Venezuelan Daily Brief

Published in association with The DVA Group and The Selinger Group, the Venezuelan Daily Brief provides bi-weekly summaries of key news items affecting bulk commodities and the general business environment in Venezuela.

Wednesday, March 27, 2019

March 26, 2019

Oil & Energy

As new blackout hits, Venezuelans brace for more hardship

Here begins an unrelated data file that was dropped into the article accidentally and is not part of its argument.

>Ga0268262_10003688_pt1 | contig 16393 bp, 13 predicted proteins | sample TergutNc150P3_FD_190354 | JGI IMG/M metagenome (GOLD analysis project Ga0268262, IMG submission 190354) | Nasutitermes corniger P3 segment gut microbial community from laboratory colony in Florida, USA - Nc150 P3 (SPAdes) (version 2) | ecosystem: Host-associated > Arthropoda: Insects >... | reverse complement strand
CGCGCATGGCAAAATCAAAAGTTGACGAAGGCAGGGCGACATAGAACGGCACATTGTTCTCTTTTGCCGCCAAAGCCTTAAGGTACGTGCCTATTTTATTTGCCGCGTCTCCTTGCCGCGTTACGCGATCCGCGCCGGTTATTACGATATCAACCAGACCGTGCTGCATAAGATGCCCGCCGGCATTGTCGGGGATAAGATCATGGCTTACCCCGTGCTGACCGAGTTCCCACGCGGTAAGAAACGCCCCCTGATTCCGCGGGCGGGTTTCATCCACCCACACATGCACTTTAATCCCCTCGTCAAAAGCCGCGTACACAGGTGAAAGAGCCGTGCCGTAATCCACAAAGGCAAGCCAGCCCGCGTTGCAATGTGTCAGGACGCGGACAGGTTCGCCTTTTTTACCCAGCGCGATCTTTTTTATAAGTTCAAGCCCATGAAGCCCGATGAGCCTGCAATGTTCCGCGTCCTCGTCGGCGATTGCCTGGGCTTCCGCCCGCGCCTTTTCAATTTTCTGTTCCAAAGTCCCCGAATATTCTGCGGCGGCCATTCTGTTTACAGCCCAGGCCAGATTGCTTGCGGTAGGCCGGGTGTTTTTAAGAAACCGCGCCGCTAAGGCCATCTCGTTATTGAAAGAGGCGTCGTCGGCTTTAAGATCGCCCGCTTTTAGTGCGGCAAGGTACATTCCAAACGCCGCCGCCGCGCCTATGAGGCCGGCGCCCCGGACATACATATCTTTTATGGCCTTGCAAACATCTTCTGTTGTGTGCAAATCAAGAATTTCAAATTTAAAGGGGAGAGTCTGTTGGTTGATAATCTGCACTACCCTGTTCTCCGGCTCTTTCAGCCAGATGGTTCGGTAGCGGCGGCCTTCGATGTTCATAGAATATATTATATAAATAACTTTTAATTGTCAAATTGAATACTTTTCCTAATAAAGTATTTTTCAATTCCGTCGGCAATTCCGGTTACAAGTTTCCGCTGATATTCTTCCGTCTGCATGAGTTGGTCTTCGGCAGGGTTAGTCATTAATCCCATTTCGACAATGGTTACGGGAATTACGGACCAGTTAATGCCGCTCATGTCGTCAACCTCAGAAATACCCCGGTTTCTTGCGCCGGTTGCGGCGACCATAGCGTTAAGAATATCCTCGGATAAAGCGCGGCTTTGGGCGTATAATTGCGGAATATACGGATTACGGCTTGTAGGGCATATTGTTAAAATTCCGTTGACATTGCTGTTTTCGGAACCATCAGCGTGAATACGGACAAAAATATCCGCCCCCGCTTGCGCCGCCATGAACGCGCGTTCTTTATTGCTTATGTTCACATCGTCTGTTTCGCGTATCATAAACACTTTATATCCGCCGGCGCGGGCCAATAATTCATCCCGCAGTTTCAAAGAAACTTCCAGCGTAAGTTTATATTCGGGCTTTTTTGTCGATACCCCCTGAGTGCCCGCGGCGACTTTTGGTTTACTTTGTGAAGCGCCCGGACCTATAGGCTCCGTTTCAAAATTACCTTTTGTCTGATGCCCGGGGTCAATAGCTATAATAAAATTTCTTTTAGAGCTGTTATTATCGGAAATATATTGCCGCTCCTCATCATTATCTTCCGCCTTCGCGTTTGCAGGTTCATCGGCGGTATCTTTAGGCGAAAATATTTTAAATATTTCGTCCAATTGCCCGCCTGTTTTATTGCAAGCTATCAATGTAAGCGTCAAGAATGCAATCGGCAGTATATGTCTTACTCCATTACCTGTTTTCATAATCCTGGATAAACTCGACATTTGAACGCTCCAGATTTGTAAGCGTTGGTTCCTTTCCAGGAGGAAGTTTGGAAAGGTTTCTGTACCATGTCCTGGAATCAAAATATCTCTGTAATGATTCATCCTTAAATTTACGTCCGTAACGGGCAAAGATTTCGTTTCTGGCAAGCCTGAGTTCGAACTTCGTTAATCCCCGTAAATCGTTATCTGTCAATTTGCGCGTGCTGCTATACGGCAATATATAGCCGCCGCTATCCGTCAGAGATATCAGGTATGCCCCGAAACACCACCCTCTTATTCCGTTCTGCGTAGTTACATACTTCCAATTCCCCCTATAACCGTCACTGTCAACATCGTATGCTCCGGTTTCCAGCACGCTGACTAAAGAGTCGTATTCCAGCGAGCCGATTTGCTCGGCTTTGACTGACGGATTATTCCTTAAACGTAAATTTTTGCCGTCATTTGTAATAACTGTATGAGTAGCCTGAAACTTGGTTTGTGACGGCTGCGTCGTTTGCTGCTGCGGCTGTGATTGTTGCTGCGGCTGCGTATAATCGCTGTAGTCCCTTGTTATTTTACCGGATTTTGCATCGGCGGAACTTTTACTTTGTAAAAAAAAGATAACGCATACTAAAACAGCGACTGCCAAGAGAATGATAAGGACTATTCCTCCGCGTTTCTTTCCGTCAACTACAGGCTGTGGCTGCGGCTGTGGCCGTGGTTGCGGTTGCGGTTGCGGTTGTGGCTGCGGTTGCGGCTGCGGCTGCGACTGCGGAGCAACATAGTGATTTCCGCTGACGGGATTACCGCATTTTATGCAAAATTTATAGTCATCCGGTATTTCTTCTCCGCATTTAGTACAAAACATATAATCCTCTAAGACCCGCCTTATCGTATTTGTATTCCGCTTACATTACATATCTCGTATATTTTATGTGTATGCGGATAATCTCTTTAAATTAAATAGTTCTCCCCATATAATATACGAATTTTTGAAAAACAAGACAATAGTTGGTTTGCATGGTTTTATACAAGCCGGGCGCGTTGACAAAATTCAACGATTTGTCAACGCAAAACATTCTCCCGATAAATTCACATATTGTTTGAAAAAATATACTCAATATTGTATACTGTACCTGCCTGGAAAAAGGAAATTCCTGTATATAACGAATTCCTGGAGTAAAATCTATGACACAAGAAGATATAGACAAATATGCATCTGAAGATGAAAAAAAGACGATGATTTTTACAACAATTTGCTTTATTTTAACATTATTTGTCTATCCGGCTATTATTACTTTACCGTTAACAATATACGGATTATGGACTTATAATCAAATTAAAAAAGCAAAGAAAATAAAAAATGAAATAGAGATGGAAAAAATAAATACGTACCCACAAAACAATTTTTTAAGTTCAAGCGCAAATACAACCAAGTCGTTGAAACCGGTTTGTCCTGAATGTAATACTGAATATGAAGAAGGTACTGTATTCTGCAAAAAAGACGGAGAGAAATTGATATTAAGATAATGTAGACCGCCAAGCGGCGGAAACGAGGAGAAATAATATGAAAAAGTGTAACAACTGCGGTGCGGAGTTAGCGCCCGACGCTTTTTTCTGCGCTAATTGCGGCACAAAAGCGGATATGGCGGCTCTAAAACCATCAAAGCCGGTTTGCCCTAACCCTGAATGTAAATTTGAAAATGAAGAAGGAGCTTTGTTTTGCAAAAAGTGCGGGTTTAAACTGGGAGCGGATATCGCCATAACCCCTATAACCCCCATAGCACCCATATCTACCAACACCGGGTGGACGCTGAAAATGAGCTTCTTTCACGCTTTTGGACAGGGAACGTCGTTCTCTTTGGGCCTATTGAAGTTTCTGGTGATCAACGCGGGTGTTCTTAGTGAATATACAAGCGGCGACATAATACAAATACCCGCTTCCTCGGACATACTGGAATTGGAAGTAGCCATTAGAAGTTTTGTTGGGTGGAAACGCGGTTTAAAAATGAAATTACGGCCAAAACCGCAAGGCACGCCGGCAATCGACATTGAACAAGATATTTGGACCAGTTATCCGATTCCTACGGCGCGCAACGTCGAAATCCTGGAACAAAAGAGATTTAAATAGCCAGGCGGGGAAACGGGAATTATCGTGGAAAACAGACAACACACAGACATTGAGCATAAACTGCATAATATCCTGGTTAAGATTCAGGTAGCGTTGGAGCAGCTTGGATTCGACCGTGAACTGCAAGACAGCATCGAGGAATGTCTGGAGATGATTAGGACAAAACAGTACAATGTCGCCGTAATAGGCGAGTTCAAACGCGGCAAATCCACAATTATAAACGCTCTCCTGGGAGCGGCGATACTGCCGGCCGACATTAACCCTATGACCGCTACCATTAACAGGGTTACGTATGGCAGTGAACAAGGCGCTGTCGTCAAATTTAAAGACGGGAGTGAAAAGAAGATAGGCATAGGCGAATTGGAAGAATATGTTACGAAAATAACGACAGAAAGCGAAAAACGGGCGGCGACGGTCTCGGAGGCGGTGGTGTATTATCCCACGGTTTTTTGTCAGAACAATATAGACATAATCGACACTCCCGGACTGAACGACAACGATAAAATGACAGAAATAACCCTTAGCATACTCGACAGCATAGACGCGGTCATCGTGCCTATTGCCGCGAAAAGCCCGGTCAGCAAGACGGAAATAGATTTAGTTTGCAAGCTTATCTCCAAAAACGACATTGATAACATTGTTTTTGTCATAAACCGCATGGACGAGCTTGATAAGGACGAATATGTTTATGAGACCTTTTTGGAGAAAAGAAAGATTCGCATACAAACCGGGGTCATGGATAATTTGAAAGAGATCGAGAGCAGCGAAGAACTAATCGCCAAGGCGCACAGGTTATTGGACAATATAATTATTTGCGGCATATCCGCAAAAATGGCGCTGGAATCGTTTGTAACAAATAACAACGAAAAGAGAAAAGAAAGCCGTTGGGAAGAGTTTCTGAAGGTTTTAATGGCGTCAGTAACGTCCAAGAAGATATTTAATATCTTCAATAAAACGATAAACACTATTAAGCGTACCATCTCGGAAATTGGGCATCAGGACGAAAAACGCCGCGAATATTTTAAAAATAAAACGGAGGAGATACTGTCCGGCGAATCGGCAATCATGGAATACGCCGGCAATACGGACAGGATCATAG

Much of Venezuela remained without electricity Tuesday as a new power outage spread across the country in what many feared will be a repeat of the chaos during the nation's largest-ever blackout earlier this month. The Maduro regime canceled work and school again as the second major blackout this month left streets mostly empty in Caracas and residents of the capital wondering how long power would be out amid a deepening economic and political crisis. The outage began around midday Monday and appeared to have affected most of Venezuela's 23 states. While the lights flickered back on in many parts after officials declared service would be restored within hours, the grid collapsed again in the late evening, knocking out communications and leaving much of the country bracing for the worst. As with the previous outage, Nicolas Maduro's regime blamed U.S.-backed opponents, accusing them of sabotaging the Guri dam, which supplies the bulk of Venezuela's electricity. Officials said the "attack" had been controlled, but their assurances, similar to ones the last time around, did little to calm the anger of residents in Caracas who filled traffic-clogged streets as they walked home after subway service in the capital was suspended on Monday. Their patience grew increasingly thin when a second outage struck late into the night, with residents in some neighborhoods banging on pots and pans in pitch black to express their growing frustration. On Tuesday morning, banks, shops and other businesses in Caracas were closed. Lights were out in the Maiquetia airport near Caracas, a Reuters witness said, though flights were not canceled. A worker checked passengers’ passports with a hand lamp, while the belt carrying checked luggage was running with power from a backup generator. NETBLOCKS, a non-government group based in Europe that monitors internet censorship, said the late evening outage had knocked offline nearly 90% of Venezuela's telecommunications infrastructure. Even the powerful state TV apparatus was down. The Trump administration, which is campaigning to remove Maduro, has denied any role in the outages. Meanwhile, electricity experts and opposition leader Juan Guaidó fault years of state graft and incompetence.  Guaidó, who the U.S. and dozens of other countries recognize as Venezuela's rightful leader, said he was meeting with aides to determine actions "to express the indignation of the entire population." The government seeks to discredit Guaidó, presenting what it claims to be evidence purporting to show opposition plans to hire mercenaries from Central America to carry out targeted killings and acts of sabotage. During a news conference in the middle of the blackout Monday, Communications Minister Jorge Rodriguez showed screenshots of what are purportedly private text messages between Guaidó, his mentor Leopoldo Lopez and other opposition insiders discussing payment details to the hired guns through banks in Europe and Panama. Late Monday, Lilian Tintori, the wife of Lopez, said a group of government loyalists on motorcycles besieged her home in eastern Caracas, shouting epithets against her husband and warning he would soon be thrown back in jail. Lopez has been under house arrest following his conviction for stirring anti-government unrest in 2014 in a case marred by irregularities. (The Miami Herald:; Reuters:;; Fox News:; Bloomberg: